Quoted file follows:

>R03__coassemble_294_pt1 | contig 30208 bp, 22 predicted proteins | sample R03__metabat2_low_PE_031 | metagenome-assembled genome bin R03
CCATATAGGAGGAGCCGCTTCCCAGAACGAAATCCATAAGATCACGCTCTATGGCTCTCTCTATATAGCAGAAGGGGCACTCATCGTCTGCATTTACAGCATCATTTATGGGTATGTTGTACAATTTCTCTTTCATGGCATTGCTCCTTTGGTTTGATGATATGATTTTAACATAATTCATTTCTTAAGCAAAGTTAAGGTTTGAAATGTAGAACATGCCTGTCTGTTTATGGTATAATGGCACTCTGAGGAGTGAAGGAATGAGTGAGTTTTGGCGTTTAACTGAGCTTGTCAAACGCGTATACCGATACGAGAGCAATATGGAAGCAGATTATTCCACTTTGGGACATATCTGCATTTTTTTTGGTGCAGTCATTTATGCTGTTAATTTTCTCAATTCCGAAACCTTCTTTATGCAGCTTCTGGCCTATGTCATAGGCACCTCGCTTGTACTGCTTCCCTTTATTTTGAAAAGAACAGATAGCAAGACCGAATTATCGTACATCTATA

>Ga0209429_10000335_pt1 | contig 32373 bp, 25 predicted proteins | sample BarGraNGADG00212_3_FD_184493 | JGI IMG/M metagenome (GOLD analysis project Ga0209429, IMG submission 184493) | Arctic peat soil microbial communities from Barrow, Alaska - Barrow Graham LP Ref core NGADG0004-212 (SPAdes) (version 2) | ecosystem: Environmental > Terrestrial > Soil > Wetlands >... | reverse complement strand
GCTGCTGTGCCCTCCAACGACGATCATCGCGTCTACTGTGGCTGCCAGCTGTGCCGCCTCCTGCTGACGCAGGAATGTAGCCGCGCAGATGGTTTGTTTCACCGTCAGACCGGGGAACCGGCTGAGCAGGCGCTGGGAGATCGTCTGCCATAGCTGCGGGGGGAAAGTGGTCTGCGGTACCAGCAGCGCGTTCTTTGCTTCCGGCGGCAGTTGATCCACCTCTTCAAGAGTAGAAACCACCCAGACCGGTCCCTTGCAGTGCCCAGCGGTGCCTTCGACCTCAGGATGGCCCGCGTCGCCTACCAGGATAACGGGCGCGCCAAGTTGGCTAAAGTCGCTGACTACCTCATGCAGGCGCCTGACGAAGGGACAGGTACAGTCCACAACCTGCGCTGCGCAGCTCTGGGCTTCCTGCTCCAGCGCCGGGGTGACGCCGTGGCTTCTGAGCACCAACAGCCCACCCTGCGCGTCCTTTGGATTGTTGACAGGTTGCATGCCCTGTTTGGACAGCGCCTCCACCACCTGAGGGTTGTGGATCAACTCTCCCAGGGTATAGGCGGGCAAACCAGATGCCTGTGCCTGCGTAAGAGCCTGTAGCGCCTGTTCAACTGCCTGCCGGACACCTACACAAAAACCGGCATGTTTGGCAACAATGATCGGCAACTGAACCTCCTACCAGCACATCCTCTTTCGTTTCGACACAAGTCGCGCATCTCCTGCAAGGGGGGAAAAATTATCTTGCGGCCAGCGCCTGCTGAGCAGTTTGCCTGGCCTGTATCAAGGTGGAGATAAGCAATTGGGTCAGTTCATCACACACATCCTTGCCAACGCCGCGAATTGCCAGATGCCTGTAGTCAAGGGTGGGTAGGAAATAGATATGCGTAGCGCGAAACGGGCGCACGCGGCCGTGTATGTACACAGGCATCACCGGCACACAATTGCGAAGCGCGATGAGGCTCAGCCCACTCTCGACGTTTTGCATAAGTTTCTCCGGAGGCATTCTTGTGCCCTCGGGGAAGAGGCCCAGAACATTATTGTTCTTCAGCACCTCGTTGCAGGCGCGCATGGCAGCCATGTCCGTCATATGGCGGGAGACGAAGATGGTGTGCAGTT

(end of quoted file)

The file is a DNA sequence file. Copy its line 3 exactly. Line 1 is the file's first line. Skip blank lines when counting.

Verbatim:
>Ga0209429_10000335_pt1 | contig 32373 bp, 25 predicted proteins | sample BarGraNGADG00212_3_FD_184493 | JGI IMG/M metagenome (GOLD analysis project Ga0209429, IMG submission 184493) | Arctic peat soil microbial communities from Barrow, Alaska - Barrow Graham LP Ref core NGADG0004-212 (SPAdes) (version 2) | ecosystem: Environmental > Terrestrial > Soil > Wetlands >... | reverse complement strand